Review: 'Inferno'

Tom Hanks shines, as always, in an otherwise tepid film
For some reason, symbologist Robert Langdon (Tom Hanks) is the most qualified man in the world to stop a bioterror attack in 'Inferno.'

It's weird seeing Tom Hanks trying to emote so seriously in Inferno after witnessing one of his finest performances ever, as David S. Pumpkins, on the SNL sketch "The Haunted Elevator." In the hilarious skit, Hanks' grimacing loon of a song and dance man, is clad in a squash-themed wardrobe, flanked by fluff-topped b-boy skeletons. Pumpkins is fatuously confident—a celebrity in his own mind.

There is no dancing, unfortunately, in Hanks and Ron Howard's follow-up to The Da Vinci Code and Angels and Demons. Inferno is more interesting than its predecessors, though it's just as preposterous. Our two-fisted symbologist Robert Langdon (Hanks) is struck with amnesia after taking a bullet to the head. He wakes up in Florence, tended by a British physician—a prodigy of art history and medicine, Dr. Sienna Brooks. She's played by Felicity Jones, with the antiseptic, no-nonsense quality of Julie Andrews in the spy movies she occasionally made.

The trickery begins early, with an opening grabber: a man named Zobrist (Go Cubs!) is cornered atop a high Florentine tower, and he leaps for it. In life, Zobrist (Ben Foster) is a zillionaire with an agenda. The dead plutocrat and TED-talker wasn't just concerned with overpopulation, he was actively working to correct it—using his wealth and smarts to cook up a diabolically deadly bio-plague that'll make some much-needed elbow room on this planet.

The plot gets thicker with the introduction of a SPECTRE-like "security group," headed by Harry Sims (Irrfan Khan), as well as investigators from the World Health Organization. All seem in pursuit of the same deadly vial, and Langdon has to parse egregiously written clues concealed in objets d'art to find the virus where it waits in its final UNESCO world heritage hiding place.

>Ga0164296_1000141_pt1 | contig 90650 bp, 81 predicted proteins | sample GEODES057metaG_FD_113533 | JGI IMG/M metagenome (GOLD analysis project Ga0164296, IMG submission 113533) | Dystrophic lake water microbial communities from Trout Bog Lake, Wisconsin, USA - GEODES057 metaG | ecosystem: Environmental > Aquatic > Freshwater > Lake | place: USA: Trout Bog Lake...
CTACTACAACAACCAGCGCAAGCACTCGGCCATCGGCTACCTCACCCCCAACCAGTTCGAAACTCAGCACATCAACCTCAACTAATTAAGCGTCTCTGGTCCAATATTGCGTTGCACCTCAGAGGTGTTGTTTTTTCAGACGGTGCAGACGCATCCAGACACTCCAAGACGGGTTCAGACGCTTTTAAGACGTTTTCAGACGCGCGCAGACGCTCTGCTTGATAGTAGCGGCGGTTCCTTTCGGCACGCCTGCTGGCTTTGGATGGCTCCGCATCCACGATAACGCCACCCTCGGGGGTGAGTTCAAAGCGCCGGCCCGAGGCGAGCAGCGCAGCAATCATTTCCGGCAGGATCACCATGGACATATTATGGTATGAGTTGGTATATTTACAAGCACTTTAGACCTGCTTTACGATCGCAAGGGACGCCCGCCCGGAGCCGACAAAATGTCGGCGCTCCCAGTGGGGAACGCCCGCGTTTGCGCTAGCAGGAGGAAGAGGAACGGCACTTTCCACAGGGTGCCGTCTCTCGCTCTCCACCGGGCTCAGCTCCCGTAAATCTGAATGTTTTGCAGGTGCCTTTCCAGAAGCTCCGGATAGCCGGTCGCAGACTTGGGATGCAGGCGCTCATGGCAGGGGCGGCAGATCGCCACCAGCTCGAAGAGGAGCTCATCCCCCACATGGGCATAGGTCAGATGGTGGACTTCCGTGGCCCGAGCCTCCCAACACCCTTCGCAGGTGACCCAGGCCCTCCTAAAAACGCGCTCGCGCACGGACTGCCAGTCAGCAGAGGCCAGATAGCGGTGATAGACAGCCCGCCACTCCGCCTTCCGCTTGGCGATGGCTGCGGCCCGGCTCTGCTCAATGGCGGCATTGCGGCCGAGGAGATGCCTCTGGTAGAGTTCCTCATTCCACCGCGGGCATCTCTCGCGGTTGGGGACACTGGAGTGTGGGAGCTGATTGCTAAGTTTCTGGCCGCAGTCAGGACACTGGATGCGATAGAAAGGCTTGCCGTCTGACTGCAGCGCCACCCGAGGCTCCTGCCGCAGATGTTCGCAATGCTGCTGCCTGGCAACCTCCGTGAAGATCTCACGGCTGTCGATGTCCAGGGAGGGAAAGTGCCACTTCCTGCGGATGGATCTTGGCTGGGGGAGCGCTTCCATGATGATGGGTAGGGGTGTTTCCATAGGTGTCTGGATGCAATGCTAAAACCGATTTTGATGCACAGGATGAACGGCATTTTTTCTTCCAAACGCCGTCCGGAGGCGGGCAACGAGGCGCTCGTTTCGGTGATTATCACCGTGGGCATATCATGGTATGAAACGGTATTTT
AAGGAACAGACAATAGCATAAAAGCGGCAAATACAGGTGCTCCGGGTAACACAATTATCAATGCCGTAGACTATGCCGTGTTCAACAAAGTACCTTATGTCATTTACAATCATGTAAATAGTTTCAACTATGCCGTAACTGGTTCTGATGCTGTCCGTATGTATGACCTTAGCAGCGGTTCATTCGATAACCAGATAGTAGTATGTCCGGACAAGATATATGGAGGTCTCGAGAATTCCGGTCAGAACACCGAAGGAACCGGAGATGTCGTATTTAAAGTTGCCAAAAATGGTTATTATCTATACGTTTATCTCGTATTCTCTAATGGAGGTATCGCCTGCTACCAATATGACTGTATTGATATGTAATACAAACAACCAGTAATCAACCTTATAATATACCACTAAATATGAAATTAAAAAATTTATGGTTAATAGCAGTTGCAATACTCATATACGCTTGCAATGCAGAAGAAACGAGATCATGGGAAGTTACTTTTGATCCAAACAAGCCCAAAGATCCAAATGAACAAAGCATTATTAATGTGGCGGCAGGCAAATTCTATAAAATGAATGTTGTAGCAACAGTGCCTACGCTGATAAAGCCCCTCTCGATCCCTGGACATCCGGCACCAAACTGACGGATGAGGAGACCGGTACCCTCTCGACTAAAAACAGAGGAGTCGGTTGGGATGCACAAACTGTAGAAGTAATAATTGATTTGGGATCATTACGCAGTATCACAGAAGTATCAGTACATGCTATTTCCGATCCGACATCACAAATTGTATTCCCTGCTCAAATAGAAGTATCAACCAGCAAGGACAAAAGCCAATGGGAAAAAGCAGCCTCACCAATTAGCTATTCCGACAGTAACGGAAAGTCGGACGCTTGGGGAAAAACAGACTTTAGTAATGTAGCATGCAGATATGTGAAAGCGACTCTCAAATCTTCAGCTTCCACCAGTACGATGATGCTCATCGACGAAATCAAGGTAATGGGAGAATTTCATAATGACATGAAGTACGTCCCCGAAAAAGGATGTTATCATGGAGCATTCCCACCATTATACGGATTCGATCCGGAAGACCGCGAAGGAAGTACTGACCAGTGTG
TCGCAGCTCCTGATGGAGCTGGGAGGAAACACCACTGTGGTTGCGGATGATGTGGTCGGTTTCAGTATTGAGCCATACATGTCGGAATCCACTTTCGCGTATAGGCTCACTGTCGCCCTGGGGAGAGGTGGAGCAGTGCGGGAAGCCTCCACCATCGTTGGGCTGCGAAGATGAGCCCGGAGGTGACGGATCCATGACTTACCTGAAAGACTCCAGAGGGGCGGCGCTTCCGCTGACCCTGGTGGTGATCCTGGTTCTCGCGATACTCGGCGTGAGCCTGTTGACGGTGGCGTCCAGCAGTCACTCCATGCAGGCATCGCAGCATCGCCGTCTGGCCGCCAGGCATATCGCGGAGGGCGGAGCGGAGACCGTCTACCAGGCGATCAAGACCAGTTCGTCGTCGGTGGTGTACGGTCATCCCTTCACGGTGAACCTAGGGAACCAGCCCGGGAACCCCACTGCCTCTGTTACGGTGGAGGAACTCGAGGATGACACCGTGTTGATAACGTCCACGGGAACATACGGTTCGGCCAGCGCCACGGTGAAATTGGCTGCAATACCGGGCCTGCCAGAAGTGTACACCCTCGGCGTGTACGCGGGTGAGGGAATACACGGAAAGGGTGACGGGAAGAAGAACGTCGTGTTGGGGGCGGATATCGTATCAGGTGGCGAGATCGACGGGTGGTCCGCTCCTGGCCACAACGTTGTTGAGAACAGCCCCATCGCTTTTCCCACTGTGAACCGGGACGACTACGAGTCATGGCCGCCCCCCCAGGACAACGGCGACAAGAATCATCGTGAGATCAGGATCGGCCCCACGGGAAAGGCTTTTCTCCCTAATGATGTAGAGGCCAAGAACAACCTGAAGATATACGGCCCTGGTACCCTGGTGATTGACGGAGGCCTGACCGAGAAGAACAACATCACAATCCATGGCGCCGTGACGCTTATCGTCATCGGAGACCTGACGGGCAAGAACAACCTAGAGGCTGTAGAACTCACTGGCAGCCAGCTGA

Unlike the first two Dan Brown adaptations, Inferno doesn't confront religious belief—except maybe to please the kind of audience so opposed to population control that they think condoms are tantamount to genocide.

The conspiracy is as essentially secular as the evil scheme in a Bond movie, though the 007-style components and scenery changes here don't really fit together. Inferno may be twistier, faster, and less smothered with details than the first two Brown adaptations. But it's always on the edge of real fun, and it never crosses over. Howard tries to keep it realistic when it might have been better to go crazier and richer.

The second-unit cityscapes have a smogged realism to them—they don't have the menace and the glory of the cityscapes in Bond movies. The direction is unusually jagged and stuttery for Ron Howard; you'd almost credit the movie to Tom Tykwer. Happily, David Koepp is the writer this time, not series regular Akiva Goldsman, a stand-and-deliver exposition scriptwriter of maximum stasis.

Howard goes to particularly crowded European destinations to prove the germ-warfare wielding villain's point: the Plaza San Marco in Venice, the palaces of Florence, and the Hagia Sophia in Istanbul swarm with mobs of tourists. Still, despite Ben Foster's impeccable moist-eyed fanaticism, wouldn't this "herd-thinning" (as Zobrist calls it) be an older man's insane scheme? Humans in their 50s remember the world as it was a few billion people ago, and might be more inclined to recreate it. And there's a passing swipe at young people by Sims, about how people don't become interesting until they're 35; this, in a movie cut as restlessly as a Bourne film, aiming to please a young audience.

Certainly, Hanks is far more interesting now than when he was on the sunny side of 35. If he's eminently trustworthy, Hanks is also slightly frail—he's not the kind of action hero you want to see knocked about.

Inferno has a spurious Dante quote in it—the hottest place in hell is reserved for people who fabricate quotes, or words to that effect. When watching Hanks here, and as the weird Pumpkins, one thinks of another quote you could bend. It's something said about God watching humanity: we respect Hanks when he works but love him when he dances.

PG-13, 121 Mins.

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